1 And it came to pass that the Lord commanded me, wherefore I did make plates of ore that I might engraven upon them the record of my people. And upon the plates which I made I did engraven the record of my father, and also our journeyings in the wilderness, and the prophecies of my father; and also many of mine own prophecies have I engraven upon them.
2 And I knew not at the time when I made them that I should be commanded of the Lord to make these plates; wherefore, the record of my father, and the genealogy of his fathers, and the more part of all our proceedings in the wilderness are engraven upon those first plates of which I have spoken; wherefore, the things which transpired before I made these plates are, of a truth, more particularly made mention upon the first plates.
3 And after I had made these plates by way of commandment, I, Nephi, received a commandment that the ministry and the prophecies, the more plain and precious parts of them, should be written upon these plates; and that the things which were written should be kept for the instruction of my people, who should possess the land, and also for other wise purposes, which purposes are known unto the Lord.
(1 Nephi 19:1-3)
7 And I do this for a wise purpose; for thus it whispereth me, according to the workings of the Spirit of the Lord which is in me. And now, I do not know all things; but the Lord knoweth all things which are to come; wherefore, he worketh in me to do according to his will.
(Words of Mormon 1:7)
After providing some insight into his record keeping process in two earlier editorial notes (1 Nephi 6, 1 Nephi 9), Nephi provides some additional insight in the passage above. Originally, there was only one set of plates. The second set (which contains the text found in the Book of Mormon) came only after he had recorded a great deal of content on the first set. Since he only had one set of plates at first, he recorded everything on them, both secular and spiritual. But on this new set of plates, he limited the content to “the more plain and precious parts” of his ministry and prophecies.
What was the purpose of this new set of plates? Why were they necessary? Nephi was aware of one purpose: “for the instruction of my people, who should possess the land.” His posterity would benefit from having a dedicated record of his spiritual experiences and the doctrines he understood. But he also knew that there were other purposes, “wise purposes, which purposes are known unto the Lord.” He was willing to take a leap of faith, to make significant effort on a project without fully knowing why that project was so important.
Nearly a thousand years later, Mormon found these plates among a collection of the historical records of his people. “I searched among the records which had been delivered into my hands,” he wrote, “and I found these plates” (Words of Mormon 1:3). Even though space was limited in his abridgment of the history of his people, he was so impressed with these concise words of Nephi and some of Nephi’s descendants that he decided to include them in his book without any modifications. “I shall take these plates, which contain these prophesyings and revelations, and put them with the remainder of my record, for they are choice unto me; and I know they will be choice unto my brethren” (Words of Mormon 1:6). Why was this a good idea? He didn’t know. As he tells us in the passage above, “I do this for a wise purpose…. And now I do not know all things; but the Lord knoweth all things.”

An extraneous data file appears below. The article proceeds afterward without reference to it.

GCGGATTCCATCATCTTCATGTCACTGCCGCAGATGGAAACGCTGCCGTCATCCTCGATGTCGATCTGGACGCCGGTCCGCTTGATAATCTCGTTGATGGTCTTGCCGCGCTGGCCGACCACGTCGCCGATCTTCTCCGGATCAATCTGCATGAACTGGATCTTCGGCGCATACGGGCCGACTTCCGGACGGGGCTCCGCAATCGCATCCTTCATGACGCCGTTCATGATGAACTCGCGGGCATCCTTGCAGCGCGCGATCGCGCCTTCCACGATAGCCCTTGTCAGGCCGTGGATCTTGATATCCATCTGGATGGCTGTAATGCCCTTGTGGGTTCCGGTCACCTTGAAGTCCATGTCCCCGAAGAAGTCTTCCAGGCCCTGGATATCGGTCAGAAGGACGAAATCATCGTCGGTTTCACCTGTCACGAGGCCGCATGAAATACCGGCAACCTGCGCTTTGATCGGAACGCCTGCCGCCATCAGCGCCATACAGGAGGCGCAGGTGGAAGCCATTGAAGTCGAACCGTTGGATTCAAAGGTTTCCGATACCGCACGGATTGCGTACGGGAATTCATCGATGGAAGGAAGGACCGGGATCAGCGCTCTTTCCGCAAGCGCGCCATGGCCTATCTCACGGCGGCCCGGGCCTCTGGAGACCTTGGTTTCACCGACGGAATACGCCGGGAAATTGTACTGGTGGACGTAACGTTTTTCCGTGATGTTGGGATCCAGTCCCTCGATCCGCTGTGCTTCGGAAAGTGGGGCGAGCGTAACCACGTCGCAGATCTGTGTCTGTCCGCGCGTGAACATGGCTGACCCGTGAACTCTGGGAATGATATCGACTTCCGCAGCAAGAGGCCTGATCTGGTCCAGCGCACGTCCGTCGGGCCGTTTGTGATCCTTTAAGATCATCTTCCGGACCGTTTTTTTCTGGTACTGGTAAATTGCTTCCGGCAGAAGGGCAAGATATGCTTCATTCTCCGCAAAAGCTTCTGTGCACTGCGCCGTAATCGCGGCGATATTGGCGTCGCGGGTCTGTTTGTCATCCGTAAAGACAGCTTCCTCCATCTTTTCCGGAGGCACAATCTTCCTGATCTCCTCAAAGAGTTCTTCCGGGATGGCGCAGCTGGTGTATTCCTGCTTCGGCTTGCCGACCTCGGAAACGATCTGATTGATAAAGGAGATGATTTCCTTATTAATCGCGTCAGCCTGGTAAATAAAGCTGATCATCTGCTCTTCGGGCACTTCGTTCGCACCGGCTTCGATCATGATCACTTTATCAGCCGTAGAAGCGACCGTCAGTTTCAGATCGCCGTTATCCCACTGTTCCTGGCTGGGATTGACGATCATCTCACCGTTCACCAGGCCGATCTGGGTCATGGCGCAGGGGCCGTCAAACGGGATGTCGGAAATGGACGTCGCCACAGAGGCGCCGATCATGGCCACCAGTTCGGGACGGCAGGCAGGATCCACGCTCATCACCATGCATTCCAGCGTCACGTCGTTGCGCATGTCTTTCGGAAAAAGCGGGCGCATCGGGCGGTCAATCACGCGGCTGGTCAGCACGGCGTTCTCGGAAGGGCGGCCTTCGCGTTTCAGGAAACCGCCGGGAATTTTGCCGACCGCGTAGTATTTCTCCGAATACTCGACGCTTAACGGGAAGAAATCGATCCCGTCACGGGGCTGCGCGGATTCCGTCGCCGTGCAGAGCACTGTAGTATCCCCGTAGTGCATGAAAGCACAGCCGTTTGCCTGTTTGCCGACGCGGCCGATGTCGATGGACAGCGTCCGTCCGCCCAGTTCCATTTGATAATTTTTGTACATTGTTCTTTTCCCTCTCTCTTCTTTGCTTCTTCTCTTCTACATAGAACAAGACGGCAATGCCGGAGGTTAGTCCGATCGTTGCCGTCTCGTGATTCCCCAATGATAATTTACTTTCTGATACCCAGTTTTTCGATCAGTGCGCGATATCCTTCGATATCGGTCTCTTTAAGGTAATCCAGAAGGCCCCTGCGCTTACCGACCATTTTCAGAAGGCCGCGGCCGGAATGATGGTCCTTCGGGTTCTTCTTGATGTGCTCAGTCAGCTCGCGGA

When we are asked to do something, we naturally want to understand why. Even small children will ask that question. We don’t want to waste time and energy on activities which are unlikely to produce a meaningful return on investment. It takes trust to fulfill a request without fully understanding the reasons. Sometimes in life we have to do this. We follow instructions because of our confidence in the person making the request. Nephi and Mormon both knew the Lord and trusted Him enough to make significant decisions based on that kind of trust.
After a recent announcement clarifying the importance of using the correct name of the Church, President Russell M. Nelson was asked about the difficulty of changing deeply ingrained habits. He said, “We know that it’s going to be a challenge to undo tradition of more than 100 years. And we don’t have all the answers. All we know is the Lord has said, ‘Thus shall my church be called …. The Church of Jesus Christ of Latter-day Saints.’ That’s enough for me” (“‘We’re correcting a name,’ President Russell M. Nelson tells Latter-day Saints in Canada,” Deseret News, 18 August 2018).
Today, I will seek to emulate the faith demonstrated by Nephi, Mormon, and President Nelson. I will remember that I don’t have to have all of the answers in order to take reasonable action. When I know what the Lord wants me to do, I will do it, rather than expect to understand all of the reasons for the request before moving forward. I will trust that the Lord’s commandments are given for a wise purpose.